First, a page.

Title IX

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Politics / Teaching

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Recently, along with several members of my teaching cohort, I attended university-mandated Title IX training. Title IX, the federal law that protects students from discrimination on the basis of sex in educational programs that receive federal funds, prohibits sexual harassment and sexual violence. Our training outlined university compliance with Title IX, but it also introduced us to our new role as Mandatory Reporters. As Mandatory Reporters, we are required to report to the university if one our undergraduate students discloses to us that they were sexually assaulted. Lehigh’s policy stresses a commitment to believing these students when they make the admission and providing as much support as possible to survivors of sexual assault.

In a darkly ironic fashion, this training came just four days after Secretary of Education Betsy DeVos announced her plan to roll back Title IX policy implemented during the Obama era. The Obama administration’s policies included:

  • Schools must take immediate action to investigate when they are alerted of an incident of sexual violence
  • Schools should be taking steps to end sexual violence, to prevent sexual violence from recurring, and to address the effects of sexual violence on campus
  • Schools must provide a procedure for students to file reports and must include an equal opportunity for both parties to present witnesses and evidence, as well as appeal rights

More controversially, the policy included a lower standard of proof than is typically acceptable in criminal trials and threatened to revoke federal funds from schools that failed to protect students from sexual violence. Nonetheless, the policy was praised by advocacy groups as a positive step forward for survivors of campus sexual assault. Lehigh’s specific policy places survivor support at its center, and university policy on sexual assault will be destabilized by rollbacks of these provisions.

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On Friday DeVos announced that she was rescinding certain Obama-era policies effective immediately. Colleges are now allowed to require higher standards of proof and allowed to provide mediation in cases of sexual assault, which was not permitted under Obama-era policy. Many schools are cautiously waiting to implement these new policies, but the message coming from the government is clear.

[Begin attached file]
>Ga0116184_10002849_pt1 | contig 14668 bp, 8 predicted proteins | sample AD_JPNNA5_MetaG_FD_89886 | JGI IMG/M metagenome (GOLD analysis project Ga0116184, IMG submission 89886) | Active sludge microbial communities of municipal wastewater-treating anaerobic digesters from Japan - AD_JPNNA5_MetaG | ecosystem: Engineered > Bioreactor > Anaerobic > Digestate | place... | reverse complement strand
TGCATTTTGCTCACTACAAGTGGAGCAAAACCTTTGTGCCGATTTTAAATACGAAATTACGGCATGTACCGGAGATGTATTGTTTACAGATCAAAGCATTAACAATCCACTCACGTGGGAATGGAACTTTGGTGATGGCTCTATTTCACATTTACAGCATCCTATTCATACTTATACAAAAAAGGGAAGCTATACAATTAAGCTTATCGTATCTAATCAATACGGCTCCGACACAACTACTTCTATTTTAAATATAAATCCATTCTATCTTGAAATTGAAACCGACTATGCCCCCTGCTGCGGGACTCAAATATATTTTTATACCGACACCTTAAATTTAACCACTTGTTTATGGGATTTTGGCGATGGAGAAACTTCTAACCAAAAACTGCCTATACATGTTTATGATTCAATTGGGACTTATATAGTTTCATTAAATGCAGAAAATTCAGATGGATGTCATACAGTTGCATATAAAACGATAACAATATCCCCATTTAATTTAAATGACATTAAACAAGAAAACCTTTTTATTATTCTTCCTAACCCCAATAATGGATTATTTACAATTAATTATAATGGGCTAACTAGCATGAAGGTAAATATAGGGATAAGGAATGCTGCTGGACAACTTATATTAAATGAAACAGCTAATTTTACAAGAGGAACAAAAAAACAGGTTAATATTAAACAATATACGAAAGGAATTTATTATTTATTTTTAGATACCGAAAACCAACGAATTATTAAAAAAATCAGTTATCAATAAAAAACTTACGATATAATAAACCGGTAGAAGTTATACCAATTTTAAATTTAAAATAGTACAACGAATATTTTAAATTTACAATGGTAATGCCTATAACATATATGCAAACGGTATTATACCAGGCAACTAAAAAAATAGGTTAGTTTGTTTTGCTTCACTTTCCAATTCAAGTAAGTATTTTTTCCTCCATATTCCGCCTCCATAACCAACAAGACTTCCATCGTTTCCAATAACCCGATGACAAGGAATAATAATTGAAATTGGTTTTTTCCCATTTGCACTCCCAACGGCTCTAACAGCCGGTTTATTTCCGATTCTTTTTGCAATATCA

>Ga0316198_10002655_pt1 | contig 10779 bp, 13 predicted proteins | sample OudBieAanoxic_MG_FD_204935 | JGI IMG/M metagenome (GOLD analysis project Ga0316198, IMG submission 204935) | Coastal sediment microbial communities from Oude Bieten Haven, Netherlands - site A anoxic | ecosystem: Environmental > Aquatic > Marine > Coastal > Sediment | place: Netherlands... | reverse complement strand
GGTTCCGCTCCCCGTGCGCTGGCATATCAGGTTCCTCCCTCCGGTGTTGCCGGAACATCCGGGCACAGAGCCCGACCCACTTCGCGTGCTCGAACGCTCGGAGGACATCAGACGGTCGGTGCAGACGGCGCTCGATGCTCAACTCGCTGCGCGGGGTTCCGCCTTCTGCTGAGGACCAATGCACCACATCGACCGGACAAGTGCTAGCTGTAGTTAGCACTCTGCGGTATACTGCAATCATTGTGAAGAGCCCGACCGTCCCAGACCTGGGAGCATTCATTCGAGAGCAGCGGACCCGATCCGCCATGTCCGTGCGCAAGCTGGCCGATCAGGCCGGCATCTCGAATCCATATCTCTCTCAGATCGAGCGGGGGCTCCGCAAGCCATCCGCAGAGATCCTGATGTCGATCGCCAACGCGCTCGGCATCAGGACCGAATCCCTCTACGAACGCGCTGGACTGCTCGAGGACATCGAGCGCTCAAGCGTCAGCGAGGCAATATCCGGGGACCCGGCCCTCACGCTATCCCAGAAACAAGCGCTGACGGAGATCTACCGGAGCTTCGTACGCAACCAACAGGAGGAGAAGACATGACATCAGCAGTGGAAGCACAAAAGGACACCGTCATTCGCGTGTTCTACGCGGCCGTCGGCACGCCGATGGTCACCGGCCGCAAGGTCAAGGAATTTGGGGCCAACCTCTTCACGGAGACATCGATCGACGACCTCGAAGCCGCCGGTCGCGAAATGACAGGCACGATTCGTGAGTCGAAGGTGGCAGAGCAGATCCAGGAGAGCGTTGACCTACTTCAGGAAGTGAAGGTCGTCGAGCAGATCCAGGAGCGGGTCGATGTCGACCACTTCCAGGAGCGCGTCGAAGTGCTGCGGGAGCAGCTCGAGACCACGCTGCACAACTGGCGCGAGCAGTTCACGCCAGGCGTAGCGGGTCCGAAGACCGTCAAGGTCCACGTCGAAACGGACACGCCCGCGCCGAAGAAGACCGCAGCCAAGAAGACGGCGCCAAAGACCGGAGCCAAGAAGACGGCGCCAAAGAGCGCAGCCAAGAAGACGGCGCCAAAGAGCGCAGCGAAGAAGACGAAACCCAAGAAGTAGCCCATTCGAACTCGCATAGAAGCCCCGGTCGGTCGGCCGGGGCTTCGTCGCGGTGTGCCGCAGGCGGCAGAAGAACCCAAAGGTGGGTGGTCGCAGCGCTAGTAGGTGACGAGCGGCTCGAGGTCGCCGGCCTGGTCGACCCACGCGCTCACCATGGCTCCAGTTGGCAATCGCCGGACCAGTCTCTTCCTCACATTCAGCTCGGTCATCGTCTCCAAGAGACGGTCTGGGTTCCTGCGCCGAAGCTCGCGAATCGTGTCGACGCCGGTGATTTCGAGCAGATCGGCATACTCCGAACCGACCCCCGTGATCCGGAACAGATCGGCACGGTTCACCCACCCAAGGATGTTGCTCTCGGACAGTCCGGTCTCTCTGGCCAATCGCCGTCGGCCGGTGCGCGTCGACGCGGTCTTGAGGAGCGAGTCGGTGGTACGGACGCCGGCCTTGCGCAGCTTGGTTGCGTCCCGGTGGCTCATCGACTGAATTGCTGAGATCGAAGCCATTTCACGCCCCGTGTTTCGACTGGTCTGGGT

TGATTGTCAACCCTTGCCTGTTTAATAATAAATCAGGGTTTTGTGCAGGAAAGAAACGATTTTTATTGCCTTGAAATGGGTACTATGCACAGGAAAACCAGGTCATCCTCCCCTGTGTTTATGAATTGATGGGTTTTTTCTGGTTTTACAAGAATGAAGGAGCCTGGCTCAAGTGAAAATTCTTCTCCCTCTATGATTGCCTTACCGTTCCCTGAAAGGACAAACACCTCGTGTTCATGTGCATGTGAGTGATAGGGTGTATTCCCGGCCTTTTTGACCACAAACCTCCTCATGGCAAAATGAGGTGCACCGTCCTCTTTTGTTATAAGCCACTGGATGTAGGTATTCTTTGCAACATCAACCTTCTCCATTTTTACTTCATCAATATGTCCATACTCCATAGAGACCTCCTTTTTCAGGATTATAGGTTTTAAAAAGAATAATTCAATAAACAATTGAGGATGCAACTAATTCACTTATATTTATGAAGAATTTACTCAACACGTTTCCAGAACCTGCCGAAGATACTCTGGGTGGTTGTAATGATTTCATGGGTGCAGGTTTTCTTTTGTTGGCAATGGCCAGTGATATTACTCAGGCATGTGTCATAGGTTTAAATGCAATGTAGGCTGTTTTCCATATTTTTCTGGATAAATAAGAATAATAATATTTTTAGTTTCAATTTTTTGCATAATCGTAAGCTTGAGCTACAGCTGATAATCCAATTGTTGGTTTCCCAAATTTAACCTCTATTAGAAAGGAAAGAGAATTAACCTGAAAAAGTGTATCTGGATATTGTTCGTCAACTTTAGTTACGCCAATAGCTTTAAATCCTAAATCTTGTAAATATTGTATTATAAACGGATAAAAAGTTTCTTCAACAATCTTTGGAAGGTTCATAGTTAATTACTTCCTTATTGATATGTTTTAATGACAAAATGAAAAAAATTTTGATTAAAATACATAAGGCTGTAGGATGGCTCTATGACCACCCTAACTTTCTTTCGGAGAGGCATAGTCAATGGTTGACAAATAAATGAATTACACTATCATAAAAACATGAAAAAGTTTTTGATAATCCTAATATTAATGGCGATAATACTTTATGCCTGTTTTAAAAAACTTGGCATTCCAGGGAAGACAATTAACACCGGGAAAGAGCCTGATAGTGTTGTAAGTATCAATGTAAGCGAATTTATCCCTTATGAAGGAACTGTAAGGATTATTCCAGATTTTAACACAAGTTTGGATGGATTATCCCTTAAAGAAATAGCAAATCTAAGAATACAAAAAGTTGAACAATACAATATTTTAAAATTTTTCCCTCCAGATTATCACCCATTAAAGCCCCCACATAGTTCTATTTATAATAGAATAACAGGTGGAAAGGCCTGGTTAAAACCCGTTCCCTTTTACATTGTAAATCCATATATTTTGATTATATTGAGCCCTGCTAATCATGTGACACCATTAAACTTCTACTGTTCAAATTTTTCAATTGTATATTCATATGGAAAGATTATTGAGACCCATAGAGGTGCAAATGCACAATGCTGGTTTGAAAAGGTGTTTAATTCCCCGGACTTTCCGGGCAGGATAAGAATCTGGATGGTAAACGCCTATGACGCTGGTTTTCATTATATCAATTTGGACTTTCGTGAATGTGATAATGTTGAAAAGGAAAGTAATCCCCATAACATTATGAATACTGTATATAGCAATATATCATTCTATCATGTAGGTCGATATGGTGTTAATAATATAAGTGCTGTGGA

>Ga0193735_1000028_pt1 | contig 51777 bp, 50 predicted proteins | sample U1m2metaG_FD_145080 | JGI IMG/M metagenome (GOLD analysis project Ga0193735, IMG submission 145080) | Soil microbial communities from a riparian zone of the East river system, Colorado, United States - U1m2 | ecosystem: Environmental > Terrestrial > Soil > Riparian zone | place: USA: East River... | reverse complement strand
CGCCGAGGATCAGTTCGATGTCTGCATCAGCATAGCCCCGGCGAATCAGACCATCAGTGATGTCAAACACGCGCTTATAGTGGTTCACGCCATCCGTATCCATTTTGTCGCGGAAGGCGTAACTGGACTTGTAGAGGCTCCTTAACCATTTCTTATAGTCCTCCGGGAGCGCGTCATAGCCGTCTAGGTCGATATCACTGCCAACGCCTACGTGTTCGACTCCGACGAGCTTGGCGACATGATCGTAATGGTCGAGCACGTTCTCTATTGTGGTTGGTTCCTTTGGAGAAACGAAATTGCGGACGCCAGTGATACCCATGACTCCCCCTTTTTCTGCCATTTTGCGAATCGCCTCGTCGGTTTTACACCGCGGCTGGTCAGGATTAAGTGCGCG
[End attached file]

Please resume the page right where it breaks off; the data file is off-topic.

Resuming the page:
DeVos and company appear to be playing right into the notion that female college students are indiscriminately falsely accusing male students of sexual assault, even though the statistics show that a college student is much more likely to be sexually assaulted than to be falsely accused. Never mind that estimates show that most campus rapes go unreported, often due to the perception that colleges mishandle sexual assault cases or dole out disproportionately small punishments.

If students were hesitant to report sexual assault even with policy in place that protected survivors, what will a justice-for-the-accused centered approach do for those numbers? I cannot imagine anything positive. Advocates for DeVos’s changes might say that her new policy better reflects the maxim “innocent until proven guilty,” but the fact remains that almost all survivors are telling the truth. False accusations simply are not happening with the frequency that popular conception purports. Provisions to protect the falsely accused are willfully ignorant of both statistics and of the real sexual violence crisis on college campuses.

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As I reflect on today’s decision, my own undergraduate students and my responsibility to them obviously come to mind. In my role as Mandatory Reporter, I understand my obligation is to believe, support, and comfort survivors of sexual violence. But now I feel it’s imperative to advocate for policy, at least at the university level, that protects student survivors of sexual assault. Policy changes should be enacted to better the campus environment, not send students back to a place where fear of reporting is the norm. Student survivors of sexual violence deserve an environment of safety and trust. We cannot advocate for student survivors if we are not advocating for policy that trusts and protects them.

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